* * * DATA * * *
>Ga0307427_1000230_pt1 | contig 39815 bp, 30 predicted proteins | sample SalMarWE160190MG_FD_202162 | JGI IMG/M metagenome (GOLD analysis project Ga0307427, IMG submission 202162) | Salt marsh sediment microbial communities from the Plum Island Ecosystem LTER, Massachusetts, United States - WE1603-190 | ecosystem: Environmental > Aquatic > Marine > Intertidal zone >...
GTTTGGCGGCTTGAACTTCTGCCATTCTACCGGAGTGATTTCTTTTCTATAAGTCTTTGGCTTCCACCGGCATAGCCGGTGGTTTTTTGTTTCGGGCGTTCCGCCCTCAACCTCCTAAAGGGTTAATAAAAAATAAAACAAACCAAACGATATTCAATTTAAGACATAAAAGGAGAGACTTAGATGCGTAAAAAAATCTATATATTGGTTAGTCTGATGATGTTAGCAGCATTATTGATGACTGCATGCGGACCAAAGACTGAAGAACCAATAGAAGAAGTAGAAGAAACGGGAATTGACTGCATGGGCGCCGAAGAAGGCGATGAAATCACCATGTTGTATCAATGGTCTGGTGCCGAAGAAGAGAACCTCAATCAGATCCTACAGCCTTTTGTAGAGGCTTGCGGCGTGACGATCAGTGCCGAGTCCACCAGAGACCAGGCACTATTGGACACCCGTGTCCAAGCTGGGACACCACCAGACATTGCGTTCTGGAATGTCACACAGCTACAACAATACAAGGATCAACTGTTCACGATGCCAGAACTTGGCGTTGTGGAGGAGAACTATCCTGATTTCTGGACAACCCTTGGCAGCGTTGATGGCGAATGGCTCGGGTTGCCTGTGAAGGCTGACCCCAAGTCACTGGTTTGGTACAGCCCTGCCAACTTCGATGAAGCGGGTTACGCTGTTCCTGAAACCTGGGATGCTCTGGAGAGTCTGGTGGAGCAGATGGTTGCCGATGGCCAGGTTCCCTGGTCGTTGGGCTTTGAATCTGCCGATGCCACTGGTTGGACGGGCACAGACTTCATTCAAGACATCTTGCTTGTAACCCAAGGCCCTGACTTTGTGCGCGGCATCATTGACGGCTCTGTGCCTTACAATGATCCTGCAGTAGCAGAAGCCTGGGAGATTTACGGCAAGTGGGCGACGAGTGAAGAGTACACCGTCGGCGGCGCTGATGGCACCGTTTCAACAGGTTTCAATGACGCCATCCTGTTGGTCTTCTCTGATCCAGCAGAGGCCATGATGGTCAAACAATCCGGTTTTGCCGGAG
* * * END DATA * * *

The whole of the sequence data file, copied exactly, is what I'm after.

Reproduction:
>Ga0307427_1000230_pt1 | contig 39815 bp, 30 predicted proteins | sample SalMarWE160190MG_FD_202162 | JGI IMG/M metagenome (GOLD analysis project Ga0307427, IMG submission 202162) | Salt marsh sediment microbial communities from the Plum Island Ecosystem LTER, Massachusetts, United States - WE1603-190 | ecosystem: Environmental > Aquatic > Marine > Intertidal zone >...
GTTTGGCGGCTTGAACTTCTGCCATTCTACCGGAGTGATTTCTTTTCTATAAGTCTTTGGCTTCCACCGGCATAGCCGGTGGTTTTTTGTTTCGGGCGTTCCGCCCTCAACCTCCTAAAGGGTTAATAAAAAATAAAACAAACCAAACGATATTCAATTTAAGACATAAAAGGAGAGACTTAGATGCGTAAAAAAATCTATATATTGGTTAGTCTGATGATGTTAGCAGCATTATTGATGACTGCATGCGGACCAAAGACTGAAGAACCAATAGAAGAAGTAGAAGAAACGGGAATTGACTGCATGGGCGCCGAAGAAGGCGATGAAATCACCATGTTGTATCAATGGTCTGGTGCCGAAGAAGAGAACCTCAATCAGATCCTACAGCCTTTTGTAGAGGCTTGCGGCGTGACGATCAGTGCCGAGTCCACCAGAGACCAGGCACTATTGGACACCCGTGTCCAAGCTGGGACACCACCAGACATTGCGTTCTGGAATGTCACACAGCTACAACAATACAAGGATCAACTGTTCACGATGCCAGAACTTGGCGTTGTGGAGGAGAACTATCCTGATTTCTGGACAACCCTTGGCAGCGTTGATGGCGAATGGCTCGGGTTGCCTGTGAAGGCTGACCCCAAGTCACTGGTTTGGTACAGCCCTGCCAACTTCGATGAAGCGGGTTACGCTGTTCCTGAAACCTGGGATGCTCTGGAGAGTCTGGTGGAGCAGATGGTTGCCGATGGCCAGGTTCCCTGGTCGTTGGGCTTTGAATCTGCCGATGCCACTGGTTGGACGGGCACAGACTTCATTCAAGACATCTTGCTTGTAACCCAAGGCCCTGACTTTGTGCGCGGCATCATTGACGGCTCTGTGCCTTACAATGATCCTGCAGTAGCAGAAGCCTGGGAGATTTACGGCAAGTGGGCGACGAGTGAAGAGTACACCGTCGGCGGCGCTGATGGCACCGTTTCAACAGGTTTCAATGACGCCATCCTGTTGGTCTTCTCTGATCCAGCAGAGGCCATGATGGTCAAACAATCCGGTTTTGCCGGAG